I watched some legislators, including some republicans, moved to tears as they debated the taking down of the flag. The very fact that there was even a debate at all is, in a way, tragic. It suggests that there were a number of legislators who don't care that the symbol is one as inextricably linked to racism, hatred and death as the swastika. I won't forgive or excuse any lawmaker - or really, any person - who claims that they don't "understand" why the confederate flag represents such a symbol. I won't excuse or forgive people who claim that the flag's symbology is more linked to "noble resistance to oppression," or some other bullshit, because no person that says that is telling the truth.
Every person who suggests that they don't agree with, don't understand or don't recognize the institutional racism of that flag is a liar, pure and simple. In addition to being a liar, they're also assuming that you, the listener, are a moron.
Whatever the confederate flag might have once meant prior to the institution of hostilities in the civil war, whatever it subjectively meant to certain people whom weren't necessarily hateful, it doesn't really matter. The flag is now what it is and it will always be that. Hopefully, soon, across The United States, it will be a historic footnote, just as the Nazi flag is. That's not to say that there aren't human filth who use the Nazi flag still, but those people are in the minority. There are no states which would display the flag, no institutions which would legitimately display the flag, and hopefully, the confederate flag will get there, too.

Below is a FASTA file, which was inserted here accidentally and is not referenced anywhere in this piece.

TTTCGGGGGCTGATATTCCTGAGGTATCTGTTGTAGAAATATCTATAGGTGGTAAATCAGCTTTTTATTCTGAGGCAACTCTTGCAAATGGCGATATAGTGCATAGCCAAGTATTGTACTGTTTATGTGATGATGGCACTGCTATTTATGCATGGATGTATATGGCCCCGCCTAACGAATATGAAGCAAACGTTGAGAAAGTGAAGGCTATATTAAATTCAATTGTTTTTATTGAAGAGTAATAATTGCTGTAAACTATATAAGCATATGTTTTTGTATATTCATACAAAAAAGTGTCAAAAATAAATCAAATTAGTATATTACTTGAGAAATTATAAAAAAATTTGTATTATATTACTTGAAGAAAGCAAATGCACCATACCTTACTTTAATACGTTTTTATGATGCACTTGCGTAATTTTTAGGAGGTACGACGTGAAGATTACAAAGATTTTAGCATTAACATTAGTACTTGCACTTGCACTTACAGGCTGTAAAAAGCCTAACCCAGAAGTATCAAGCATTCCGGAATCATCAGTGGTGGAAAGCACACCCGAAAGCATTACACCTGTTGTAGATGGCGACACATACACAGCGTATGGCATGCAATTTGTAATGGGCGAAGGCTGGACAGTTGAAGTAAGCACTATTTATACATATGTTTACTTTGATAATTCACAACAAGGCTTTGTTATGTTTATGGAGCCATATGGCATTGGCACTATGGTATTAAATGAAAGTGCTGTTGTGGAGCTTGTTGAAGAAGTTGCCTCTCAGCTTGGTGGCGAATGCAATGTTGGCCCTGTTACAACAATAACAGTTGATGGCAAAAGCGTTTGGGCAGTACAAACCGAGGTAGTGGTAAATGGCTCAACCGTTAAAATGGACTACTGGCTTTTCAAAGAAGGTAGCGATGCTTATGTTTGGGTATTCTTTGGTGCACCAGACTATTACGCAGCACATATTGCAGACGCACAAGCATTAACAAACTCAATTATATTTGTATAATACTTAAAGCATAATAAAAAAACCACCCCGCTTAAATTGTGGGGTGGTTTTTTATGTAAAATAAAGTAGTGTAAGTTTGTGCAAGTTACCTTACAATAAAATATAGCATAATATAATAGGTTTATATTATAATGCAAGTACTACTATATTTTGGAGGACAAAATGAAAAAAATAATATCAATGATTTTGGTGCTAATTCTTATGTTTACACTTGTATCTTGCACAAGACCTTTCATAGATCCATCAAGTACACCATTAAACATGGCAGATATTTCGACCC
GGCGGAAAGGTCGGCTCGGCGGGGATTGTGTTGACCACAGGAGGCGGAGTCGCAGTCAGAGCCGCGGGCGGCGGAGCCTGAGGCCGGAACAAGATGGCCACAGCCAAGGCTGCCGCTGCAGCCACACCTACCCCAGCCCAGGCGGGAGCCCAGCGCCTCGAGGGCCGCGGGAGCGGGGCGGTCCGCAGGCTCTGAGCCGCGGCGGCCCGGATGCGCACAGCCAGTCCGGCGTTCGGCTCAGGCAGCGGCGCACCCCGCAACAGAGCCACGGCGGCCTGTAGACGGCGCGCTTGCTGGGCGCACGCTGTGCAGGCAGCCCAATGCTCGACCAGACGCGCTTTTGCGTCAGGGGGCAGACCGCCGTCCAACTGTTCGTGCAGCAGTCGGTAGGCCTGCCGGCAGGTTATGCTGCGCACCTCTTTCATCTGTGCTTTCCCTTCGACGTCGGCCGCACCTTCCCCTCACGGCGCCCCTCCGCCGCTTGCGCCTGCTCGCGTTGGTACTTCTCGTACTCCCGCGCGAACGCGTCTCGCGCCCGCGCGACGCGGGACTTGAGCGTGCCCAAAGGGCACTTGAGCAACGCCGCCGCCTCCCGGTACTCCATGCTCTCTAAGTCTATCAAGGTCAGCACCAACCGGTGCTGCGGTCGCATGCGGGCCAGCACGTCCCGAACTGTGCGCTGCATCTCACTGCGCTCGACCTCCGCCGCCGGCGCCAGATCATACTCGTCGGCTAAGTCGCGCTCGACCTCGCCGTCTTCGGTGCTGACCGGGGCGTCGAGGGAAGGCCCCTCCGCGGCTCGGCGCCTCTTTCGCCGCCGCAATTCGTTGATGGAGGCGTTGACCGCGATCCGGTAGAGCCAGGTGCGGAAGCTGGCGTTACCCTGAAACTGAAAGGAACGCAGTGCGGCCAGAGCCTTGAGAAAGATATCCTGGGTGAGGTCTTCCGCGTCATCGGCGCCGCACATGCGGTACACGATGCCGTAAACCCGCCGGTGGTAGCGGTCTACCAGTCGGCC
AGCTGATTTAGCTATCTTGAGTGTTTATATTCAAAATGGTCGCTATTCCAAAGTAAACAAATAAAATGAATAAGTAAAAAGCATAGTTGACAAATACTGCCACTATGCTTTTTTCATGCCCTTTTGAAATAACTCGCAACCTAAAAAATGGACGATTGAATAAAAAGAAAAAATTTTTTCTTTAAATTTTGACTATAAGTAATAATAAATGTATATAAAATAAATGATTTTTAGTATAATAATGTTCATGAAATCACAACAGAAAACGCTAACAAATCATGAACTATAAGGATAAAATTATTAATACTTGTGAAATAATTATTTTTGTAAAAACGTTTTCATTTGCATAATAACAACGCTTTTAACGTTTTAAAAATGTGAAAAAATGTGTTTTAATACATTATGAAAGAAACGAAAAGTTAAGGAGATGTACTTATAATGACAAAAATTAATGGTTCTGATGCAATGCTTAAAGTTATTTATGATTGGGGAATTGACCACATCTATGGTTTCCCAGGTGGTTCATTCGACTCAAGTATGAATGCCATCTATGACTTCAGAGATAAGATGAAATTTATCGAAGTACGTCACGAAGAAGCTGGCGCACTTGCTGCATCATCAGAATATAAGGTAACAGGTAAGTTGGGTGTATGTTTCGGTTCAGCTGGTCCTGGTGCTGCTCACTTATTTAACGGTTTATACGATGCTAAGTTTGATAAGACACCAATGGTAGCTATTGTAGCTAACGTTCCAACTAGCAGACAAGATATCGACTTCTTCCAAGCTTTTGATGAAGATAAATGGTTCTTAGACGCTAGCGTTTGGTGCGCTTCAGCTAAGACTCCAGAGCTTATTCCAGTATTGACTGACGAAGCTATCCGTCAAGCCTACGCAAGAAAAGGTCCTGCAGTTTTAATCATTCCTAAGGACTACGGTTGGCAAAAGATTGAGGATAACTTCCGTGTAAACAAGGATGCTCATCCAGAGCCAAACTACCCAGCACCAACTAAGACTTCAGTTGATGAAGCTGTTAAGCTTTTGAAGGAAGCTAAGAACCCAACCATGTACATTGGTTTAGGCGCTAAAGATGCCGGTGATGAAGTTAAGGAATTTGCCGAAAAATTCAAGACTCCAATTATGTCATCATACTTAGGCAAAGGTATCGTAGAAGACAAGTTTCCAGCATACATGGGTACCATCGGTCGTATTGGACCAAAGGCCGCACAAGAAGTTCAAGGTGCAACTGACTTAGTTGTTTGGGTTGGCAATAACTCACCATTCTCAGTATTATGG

Symbols mean a great deal. No matter what you think about our country, when you see the stars and stripes, you have an emotional reaction. It's impossible not to. Look through any book on the history of symbols and you'll immediately recognize the truth of this statement. Symbols, even more than words, have power, because symbols are visual. They stir the amygdala, that portion of our brain responsible for primitive emotions, before they even register in our reasoning centers.
It's time for the confederate flag to go. It doesn't need to be retired with honor. It doesn't need to be lovingly restored, folded and put in a place of respect. It doesn't need to be saluted or cried over. Anybody alive in the year 2015 has no business attempting to link either their lives, their politics or their histories to that flag. No one has a "stake" in that flag, no matter what their ancestors did during the Civil War. Should the flag be in a museum the same way that Nazi paraphernalia is in a museum, to teach lessons? Absolutely. But does it need to be treated with any more dignity than that? No. To do so would be to dishonor the very point of removing it from circulation.
I prepare this blog on the 9th when the signing of the Bill to remove the flag is scheduled for 4:00 pm today. No doubt that signing will be accompanied by much commentary, from a number of people, but it's an event whose time has finally come.
For those people who claim that the flag is still somehow valid and was simply "hijacked" by racists, I say this.
The confederate flag was never hijacked by racists; it was created by racists. That which "is" can be nothing other than what it is.